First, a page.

How to Buy Google Stock: Investing in GOOGL (Alphabet) 

Investing in a tech giant like Google might seem like a no-brainer. But here's what to consider before you buy.
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Written by Sabrina Parys
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Edited by Arielle O'Shea
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Google began as an effort to organize and rank information across the world wide web. Today, Google is known for more than just revolutionizing the search engine. Under its holding company, Alphabet Inc., Google's commercial projects also now include software, cloud computing tools and even cell phones and artificial intelligence home devices.

All of this makes investing in Google sound like a no-brainer. But when it comes to purchasing stock, some special considerations still remain — regardless of how big or small a company is.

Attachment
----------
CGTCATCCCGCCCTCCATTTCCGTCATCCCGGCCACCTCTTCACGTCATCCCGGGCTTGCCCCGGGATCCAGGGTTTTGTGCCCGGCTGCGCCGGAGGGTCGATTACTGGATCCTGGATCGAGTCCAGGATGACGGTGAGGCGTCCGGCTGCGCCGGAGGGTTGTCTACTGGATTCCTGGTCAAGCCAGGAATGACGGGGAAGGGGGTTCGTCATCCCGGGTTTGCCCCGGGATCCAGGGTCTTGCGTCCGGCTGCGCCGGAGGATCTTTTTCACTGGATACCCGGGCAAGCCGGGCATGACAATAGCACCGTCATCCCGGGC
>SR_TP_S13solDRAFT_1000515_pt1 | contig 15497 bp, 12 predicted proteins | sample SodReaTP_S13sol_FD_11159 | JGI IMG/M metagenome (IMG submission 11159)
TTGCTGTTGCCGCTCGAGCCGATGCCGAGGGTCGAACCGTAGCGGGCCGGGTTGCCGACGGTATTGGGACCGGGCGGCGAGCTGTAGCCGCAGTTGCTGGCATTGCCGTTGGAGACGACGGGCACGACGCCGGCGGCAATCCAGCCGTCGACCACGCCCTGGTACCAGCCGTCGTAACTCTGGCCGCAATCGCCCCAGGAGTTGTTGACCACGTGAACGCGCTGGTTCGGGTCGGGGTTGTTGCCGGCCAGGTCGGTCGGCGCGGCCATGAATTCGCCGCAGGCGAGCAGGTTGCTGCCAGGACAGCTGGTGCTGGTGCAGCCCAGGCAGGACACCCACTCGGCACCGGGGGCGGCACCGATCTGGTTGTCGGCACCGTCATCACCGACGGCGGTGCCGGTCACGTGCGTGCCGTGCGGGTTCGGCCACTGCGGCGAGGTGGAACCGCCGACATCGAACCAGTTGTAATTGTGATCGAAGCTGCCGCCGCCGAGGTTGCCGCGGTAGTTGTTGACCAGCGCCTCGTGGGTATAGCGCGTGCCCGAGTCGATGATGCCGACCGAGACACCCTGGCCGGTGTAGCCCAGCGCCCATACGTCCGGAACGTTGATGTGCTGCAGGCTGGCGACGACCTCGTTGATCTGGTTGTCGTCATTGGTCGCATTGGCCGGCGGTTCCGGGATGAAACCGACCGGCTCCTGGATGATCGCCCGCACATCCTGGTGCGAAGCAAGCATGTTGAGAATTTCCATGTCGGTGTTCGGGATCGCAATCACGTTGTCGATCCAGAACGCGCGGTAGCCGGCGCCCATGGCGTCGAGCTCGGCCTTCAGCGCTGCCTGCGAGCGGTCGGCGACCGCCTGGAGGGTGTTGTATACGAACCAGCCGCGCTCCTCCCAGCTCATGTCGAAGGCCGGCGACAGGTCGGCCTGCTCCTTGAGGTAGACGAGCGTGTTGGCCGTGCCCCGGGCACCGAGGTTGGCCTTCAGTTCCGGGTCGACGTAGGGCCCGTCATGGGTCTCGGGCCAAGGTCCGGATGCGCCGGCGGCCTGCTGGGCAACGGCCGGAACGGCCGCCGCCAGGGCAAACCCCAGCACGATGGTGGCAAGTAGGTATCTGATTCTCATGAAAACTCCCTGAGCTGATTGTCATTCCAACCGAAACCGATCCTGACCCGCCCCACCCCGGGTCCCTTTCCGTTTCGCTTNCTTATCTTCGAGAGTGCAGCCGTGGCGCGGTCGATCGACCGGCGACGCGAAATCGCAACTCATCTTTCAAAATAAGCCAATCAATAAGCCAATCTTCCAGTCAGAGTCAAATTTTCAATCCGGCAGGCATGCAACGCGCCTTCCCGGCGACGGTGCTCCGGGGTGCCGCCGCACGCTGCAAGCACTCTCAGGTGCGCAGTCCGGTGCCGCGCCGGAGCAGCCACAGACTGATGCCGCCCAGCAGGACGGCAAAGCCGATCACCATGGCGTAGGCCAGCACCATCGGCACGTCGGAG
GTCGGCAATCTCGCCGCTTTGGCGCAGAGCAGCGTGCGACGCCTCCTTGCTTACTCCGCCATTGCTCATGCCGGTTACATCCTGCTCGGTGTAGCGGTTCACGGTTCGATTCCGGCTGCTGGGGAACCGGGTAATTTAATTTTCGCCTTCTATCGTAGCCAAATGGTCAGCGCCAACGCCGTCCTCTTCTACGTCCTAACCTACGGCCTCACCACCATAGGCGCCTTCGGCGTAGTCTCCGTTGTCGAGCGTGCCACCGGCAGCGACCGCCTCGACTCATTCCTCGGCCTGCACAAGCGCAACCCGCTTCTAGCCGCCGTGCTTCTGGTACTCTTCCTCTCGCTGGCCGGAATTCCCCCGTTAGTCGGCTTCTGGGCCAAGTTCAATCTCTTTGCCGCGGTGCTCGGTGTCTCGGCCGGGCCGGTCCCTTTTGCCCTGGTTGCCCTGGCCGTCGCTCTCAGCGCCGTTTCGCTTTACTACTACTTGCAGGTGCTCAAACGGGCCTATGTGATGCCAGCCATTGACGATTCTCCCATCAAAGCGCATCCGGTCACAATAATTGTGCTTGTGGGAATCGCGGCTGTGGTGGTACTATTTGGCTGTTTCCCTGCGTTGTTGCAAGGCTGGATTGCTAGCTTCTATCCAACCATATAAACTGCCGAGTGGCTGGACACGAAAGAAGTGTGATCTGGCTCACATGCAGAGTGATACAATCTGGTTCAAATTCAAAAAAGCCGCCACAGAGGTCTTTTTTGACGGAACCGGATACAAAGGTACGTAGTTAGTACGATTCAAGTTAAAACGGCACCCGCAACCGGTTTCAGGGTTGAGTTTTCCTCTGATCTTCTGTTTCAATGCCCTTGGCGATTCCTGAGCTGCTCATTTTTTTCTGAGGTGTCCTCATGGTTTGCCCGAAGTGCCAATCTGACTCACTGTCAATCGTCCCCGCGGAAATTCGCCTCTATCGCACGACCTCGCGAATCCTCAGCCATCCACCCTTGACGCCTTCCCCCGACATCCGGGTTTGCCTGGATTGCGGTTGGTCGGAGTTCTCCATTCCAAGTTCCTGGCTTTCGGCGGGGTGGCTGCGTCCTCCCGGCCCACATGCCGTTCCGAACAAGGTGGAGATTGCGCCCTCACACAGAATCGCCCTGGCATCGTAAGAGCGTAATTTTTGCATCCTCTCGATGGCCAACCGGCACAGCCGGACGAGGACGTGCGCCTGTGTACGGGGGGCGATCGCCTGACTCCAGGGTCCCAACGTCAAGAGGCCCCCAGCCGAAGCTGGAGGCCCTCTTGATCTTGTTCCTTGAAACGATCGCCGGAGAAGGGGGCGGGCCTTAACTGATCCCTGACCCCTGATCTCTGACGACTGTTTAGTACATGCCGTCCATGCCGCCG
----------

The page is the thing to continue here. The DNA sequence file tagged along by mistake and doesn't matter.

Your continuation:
How to buy Google stock in 5 steps

You can buy Google stock through a brokerage account. You'll need to add money to the account and then search within the brokerage's platform using the symbol "GOOGL" or "GOOG" (read more on the differences between these two share classes below). You can also buy Google stock through Alphabet's direct stock purchase plan.

Here's the simple way to buy Google stock:

1. Open a brokerage account.

2. Add money to the account.

3. Search for Google stock within your brokerage account's platform using the ticker "GOOGL" or "GOOG."

4. Fill out the order, indicating whether you want to buy the stock in dollars or shares.

5. Submit the order.

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Here's what to consider and how to buy Google stock

1. Look at the fundamentals of Google stock

Some folks may be surprised to find that Google trades under two ticker symbols: GOOGL and GOOG. This division happened as part of a stock split in 2014.

Deciding which one to invest in begins with understanding what separates one stock from the other. Thankfully, it's relatively simple.